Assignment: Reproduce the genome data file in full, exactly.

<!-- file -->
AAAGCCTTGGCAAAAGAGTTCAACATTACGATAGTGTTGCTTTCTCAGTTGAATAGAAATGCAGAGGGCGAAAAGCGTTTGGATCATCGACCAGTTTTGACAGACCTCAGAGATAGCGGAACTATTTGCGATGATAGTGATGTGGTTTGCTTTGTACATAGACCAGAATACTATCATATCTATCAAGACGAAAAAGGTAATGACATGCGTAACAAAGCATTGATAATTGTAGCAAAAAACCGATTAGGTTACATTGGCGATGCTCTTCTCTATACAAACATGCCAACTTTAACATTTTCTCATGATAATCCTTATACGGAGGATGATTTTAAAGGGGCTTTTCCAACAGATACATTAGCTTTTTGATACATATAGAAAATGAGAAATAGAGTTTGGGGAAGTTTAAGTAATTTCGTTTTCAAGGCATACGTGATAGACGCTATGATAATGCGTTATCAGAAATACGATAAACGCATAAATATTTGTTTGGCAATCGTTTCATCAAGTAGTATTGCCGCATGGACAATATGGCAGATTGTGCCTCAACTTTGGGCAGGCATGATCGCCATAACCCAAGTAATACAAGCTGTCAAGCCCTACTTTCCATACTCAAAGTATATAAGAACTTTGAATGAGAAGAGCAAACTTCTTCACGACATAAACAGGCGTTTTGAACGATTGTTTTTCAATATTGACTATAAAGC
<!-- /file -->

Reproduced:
AAAGCCTTGGCAAAAGAGTTCAACATTACGATAGTGTTGCTTTCTCAGTTGAATAGAAATGCAGAGGGCGAAAAGCGTTTGGATCATCGACCAGTTTTGACAGACCTCAGAGATAGCGGAACTATTTGCGATGATAGTGATGTGGTTTGCTTTGTACATAGACCAGAATACTATCATATCTATCAAGACGAAAAAGGTAATGACATGCGTAACAAAGCATTGATAATTGTAGCAAAAAACCGATTAGGTTACATTGGCGATGCTCTTCTCTATACAAACATGCCAACTTTAACATTTTCTCATGATAATCCTTATACGGAGGATGATTTTAAAGGGGCTTTTCCAACAGATACATTAGCTTTTTGATACATATAGAAAATGAGAAATAGAGTTTGGGGAAGTTTAAGTAATTTCGTTTTCAAGGCATACGTGATAGACGCTATGATAATGCGTTATCAGAAATACGATAAACGCATAAATATTTGTTTGGCAATCGTTTCATCAAGTAGTATTGCCGCATGGACAATATGGCAGATTGTGCCTCAACTTTGGGCAGGCATGATCGCCATAACCCAAGTAATACAAGCTGTCAAGCCCTACTTTCCATACTCAAAGTATATAAGAACTTTGAATGAGAAGAGCAAACTTCTTCACGACATAAACAGGCGTTTTGAACGATTGTTTTTCAATATTGACTATAAAGC